Stage: Benny Bushwhacker: Human Nature – Elizabeth Sneddon Theatre, Durban
REVIEW BY BILLY SUTER
DURBAN actor and producer Ben Voss has long been noted for his comic clout and theatrical elasticity, having achieved early success with his Mamba series of shows with John van de Ruit; in drag as colourful Beauty Ramapelepele and, more recently, in his Naledi Award-nominated role as the evil Queen Hildagona in Janice Honeyman’s 2018 Joburg panto, Snow White.
Now, having grown a full beard, hopped into khaki shorts and shirt, and donned a bush hat, he has loaded a cheerful new alter-ego to his cannon. And he is being unleashed to the public in a national tour that started last night in Durban and follows a successful debut at the recent National Arts Festival.
Genial, conservation-conscious Benny Bushwhacker, in the show of the same title, has been introduced in pre-publicity as a renowned conservationist, an environmental campaigner, and the only man to have thrice walked the length of Africa barefoot.
Directed by Janice Honeyman and with a script by Spud author and Voss’s longtime friend and collaborator, John van de Ruit, Benny Bushwhacker: Human Nature certainly kept its Durban opening night audience happy, emerging as an unpredictable 75-minute entertainment that moves at a good pace and has no interval.
The setting is a circular clearing within a grass-walled boma at the Mkuze Conservancy where, in a boma sign behind him, Benny shows he is part of The Paradise Project to protect environment and wildlife.
A quirky, wide-smiling character, he greets his audience with a cheerful “Howzit!”, before going into an explanation as to why his wood fire is not burning. Kudu and other animals have urinated on it, he says, with a shrug.
The show then has Voss constantly going wild – morphing between various characters and shooting off on various tangents to cover everything from bush business to politicians (Zuma, Ramaphosa and Malema among them) and Steve Hofmeyr.
He also makes observations about everything from unique and comic animal behaviour to the curiosities of human nature, touching on environmental concerns, his Standard 4-level education and the eight senses known to man (commonsense and nonsense among them).
Heck, this is such a zoo of a show that we even get amusingly mimed depictions of the sad fates of the Titanic and Notra-Dame Cathedral.
Voss also chats about Benny’s menacing former wife, Brenda; his doddery gran; and a high-voiced pal called Skinny who lost his testicles to one of God’s creatures. He also acts out the characters in his tale of how they met and interact.
With no costume changes, only a shift of voice and mannerisms, Voss also becomes other characters, my favourite being a spot-on portrayal of a near-comatose, pampered and privileged 17-year-old. He is Riley from Umhlanga, who, with pants hanging down by his knees, expresses more concern over his lack of phone reception at the bush camp than the dwindling numbers of world wildlife.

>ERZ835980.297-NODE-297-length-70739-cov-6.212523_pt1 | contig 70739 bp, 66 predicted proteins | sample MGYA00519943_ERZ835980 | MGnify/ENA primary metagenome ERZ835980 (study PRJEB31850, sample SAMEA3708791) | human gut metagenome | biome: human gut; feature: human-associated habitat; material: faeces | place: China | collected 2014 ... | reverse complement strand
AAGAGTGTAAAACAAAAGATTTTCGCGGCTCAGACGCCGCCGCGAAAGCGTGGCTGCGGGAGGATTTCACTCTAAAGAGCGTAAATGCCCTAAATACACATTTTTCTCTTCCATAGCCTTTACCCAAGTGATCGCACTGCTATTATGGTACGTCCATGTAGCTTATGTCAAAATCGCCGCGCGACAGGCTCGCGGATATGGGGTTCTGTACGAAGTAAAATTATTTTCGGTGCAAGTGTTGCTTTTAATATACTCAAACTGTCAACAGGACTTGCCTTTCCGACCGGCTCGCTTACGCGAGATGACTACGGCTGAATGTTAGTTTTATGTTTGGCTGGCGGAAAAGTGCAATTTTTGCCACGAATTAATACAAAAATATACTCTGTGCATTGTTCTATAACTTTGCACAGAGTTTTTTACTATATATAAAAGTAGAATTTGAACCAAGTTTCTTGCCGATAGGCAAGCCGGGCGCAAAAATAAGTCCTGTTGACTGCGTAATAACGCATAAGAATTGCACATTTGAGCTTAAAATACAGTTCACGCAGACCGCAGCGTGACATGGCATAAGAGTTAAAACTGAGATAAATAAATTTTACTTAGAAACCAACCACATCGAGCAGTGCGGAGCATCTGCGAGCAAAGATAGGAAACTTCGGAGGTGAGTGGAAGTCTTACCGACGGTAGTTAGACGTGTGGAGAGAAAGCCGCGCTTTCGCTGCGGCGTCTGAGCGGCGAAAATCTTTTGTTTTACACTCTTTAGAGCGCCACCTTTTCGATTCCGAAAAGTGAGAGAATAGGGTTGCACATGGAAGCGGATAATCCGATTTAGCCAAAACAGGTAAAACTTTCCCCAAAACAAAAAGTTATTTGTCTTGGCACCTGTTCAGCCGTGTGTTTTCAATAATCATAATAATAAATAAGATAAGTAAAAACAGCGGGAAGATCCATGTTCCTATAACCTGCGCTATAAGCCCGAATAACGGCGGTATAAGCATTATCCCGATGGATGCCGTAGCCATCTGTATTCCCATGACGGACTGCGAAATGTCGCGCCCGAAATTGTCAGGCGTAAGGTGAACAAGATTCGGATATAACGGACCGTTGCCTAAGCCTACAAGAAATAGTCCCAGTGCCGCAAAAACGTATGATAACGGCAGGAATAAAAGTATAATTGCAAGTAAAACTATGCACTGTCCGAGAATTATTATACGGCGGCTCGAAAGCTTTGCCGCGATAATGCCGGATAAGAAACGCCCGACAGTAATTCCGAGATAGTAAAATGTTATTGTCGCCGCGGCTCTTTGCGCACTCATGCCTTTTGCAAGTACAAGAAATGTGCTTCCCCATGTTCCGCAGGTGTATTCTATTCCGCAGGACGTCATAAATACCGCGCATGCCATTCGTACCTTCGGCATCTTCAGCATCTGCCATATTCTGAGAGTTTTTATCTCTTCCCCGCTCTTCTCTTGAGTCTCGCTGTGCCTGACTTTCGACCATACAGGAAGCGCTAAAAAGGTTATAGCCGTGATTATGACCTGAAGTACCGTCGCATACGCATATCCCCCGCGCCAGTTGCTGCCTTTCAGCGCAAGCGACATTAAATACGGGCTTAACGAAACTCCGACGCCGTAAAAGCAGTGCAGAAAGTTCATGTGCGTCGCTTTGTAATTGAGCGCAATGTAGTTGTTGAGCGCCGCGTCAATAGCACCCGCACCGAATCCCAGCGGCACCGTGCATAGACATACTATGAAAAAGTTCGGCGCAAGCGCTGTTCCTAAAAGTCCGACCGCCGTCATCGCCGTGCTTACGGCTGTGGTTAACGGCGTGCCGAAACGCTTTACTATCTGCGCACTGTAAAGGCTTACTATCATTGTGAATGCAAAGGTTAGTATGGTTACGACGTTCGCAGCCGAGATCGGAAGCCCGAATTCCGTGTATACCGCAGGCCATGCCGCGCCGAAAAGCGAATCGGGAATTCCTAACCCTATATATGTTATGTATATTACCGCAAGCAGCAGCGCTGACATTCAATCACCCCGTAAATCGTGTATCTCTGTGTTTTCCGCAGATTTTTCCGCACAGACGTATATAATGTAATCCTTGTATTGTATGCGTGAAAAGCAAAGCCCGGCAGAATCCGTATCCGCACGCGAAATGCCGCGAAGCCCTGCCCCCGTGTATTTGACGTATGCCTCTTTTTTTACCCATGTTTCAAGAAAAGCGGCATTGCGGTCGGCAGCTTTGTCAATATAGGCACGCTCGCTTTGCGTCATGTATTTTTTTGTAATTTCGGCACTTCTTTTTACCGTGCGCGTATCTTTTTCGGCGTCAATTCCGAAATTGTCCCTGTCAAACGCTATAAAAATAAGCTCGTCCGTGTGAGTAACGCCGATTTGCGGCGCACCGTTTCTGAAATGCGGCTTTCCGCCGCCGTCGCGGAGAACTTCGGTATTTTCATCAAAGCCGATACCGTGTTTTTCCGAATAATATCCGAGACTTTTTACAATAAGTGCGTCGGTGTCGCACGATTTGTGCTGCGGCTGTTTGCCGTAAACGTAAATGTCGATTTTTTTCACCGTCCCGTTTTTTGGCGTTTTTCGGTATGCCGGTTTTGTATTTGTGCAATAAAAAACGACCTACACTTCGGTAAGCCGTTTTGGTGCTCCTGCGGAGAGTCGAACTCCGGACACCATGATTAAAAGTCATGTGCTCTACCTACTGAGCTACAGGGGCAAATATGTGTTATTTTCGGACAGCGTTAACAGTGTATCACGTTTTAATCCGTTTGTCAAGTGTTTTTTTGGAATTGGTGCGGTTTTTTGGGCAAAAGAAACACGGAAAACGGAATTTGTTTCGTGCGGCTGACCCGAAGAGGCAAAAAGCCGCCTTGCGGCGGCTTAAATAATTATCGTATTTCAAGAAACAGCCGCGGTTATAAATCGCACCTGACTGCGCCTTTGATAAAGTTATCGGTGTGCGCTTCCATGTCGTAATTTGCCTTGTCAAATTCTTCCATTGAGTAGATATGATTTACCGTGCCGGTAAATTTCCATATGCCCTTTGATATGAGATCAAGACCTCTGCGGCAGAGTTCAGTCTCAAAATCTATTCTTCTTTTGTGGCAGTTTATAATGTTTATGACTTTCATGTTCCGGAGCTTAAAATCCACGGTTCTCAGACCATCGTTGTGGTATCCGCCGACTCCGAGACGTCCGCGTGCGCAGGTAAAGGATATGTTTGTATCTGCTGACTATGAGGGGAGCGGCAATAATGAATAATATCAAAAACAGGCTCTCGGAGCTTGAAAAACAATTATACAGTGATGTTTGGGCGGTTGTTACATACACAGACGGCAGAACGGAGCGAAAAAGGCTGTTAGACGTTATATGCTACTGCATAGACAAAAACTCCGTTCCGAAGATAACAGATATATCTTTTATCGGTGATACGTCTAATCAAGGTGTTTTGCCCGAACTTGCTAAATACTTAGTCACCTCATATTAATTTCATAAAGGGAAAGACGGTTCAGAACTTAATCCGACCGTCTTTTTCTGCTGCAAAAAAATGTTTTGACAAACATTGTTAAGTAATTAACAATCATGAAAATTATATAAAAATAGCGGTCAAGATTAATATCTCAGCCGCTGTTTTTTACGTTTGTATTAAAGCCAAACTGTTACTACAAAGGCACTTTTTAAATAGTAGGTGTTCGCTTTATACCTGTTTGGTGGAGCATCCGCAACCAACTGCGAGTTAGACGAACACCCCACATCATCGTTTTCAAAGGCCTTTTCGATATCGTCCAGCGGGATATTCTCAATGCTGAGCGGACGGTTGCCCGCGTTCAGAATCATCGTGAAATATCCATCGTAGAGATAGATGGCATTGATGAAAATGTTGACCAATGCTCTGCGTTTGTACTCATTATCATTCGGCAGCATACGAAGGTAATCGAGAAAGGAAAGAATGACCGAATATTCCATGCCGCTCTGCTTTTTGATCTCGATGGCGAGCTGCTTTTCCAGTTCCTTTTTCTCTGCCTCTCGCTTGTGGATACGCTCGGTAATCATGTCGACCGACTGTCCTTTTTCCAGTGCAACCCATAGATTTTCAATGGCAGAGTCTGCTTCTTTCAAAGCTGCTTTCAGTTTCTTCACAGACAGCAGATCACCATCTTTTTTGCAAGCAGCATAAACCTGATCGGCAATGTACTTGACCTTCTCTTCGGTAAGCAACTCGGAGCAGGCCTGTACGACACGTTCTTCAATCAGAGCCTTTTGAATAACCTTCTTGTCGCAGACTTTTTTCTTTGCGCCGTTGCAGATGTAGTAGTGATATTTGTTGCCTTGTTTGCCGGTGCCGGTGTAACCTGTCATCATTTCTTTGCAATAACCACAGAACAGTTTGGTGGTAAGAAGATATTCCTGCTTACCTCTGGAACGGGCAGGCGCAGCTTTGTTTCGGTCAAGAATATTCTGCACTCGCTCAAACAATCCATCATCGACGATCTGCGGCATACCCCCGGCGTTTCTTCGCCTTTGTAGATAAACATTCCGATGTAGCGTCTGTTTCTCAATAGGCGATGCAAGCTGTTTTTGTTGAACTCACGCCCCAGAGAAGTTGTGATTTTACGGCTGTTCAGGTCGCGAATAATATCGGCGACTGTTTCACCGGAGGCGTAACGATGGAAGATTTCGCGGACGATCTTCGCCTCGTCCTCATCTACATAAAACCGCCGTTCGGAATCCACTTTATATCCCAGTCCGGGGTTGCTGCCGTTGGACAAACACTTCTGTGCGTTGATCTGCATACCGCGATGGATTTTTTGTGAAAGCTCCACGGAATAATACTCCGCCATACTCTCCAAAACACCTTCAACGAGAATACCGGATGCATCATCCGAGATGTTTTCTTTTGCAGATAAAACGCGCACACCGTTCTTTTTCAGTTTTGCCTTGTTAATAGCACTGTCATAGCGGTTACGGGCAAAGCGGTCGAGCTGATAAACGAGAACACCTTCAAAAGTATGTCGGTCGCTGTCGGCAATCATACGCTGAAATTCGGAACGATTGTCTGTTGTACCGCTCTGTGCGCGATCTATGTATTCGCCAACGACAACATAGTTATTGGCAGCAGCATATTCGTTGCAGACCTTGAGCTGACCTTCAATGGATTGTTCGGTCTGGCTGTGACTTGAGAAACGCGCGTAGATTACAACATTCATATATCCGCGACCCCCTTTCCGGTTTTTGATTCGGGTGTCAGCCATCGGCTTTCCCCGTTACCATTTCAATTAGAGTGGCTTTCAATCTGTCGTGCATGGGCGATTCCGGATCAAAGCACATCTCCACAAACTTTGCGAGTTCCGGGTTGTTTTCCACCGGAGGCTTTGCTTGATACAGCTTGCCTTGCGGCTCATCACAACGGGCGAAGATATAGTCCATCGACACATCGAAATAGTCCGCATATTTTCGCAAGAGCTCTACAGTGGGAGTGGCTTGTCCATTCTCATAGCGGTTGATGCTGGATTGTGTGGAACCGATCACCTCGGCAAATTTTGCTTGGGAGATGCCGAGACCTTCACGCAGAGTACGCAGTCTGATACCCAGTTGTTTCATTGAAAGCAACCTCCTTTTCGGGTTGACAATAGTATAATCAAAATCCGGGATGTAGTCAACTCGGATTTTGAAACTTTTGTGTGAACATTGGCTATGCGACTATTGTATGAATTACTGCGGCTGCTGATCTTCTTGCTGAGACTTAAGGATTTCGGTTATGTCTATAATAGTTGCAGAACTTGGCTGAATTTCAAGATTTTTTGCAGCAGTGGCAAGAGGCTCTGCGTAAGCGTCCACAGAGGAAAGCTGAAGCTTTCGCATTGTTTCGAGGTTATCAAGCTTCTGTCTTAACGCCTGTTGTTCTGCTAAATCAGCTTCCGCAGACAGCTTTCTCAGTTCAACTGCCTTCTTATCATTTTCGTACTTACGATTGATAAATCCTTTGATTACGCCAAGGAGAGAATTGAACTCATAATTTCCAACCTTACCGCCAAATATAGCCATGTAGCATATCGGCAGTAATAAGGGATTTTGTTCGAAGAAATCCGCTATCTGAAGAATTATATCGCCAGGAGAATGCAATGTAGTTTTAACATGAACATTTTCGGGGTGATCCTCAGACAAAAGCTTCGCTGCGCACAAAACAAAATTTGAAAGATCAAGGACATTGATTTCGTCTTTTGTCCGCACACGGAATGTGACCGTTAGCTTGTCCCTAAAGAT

Voss also adopts a posh accent for the voice of a pompous British lodge developer who hires Benny to create dunes from scratch in an area he wants developed as a tourist attraction – a place where Benny first meets the argumentative Brenda and pants-pulled-high Skinny.
Not all the show’s humour works – I found a fair bit of the overstated nudge-wink wordplay rather corny – and was surprised to find no poisoned darts aimed at the easy target that is the abundance of wealthy trophy hunters in the world who love to pose with their kills on Facebook.
That all said, Benny Bushwhacker: Human Nature has enough going for it to keep the customers satisfied and the national tour, by all accounts, seems set to be a roaring success.
While touring, Voss will be raising awareness and moola for the Lebombo Leopard – Human Conflict Survey. And while leopards are not known to change their spots, through this initiative, Benny will try to help humans to do so.
Benny Bushwhacker: Human Nature runs at the Elizabeth Sneddon Theatre until August 11.
The show will then be staged at the Hilton Arts Festival at Hilton College, from September 13 to 16, after which it will visit the George Arts Theatre (September 20 to 21) and Johannesburg’s Studio Theatre at Montecasino (October 2 to 20).
Performances are also scheduled for the Savoy, Perridgevale, in Port Elizabeth (October 22 to 26), Pietermaritzburg’s Hexagon Theatre (November 5 to 9), Pretoria’s Atterbury Theatre (November 13), Somerset West’s Playhouse (November 15 and 16) and Cape Town’s Golden Arrow Studio at The Baxter (December 10 to January 18).
Tickets for the Durban season cost R150 (R100 for under-18s child) and R120 each for block bookings of eight or more. Booking is at Computicket.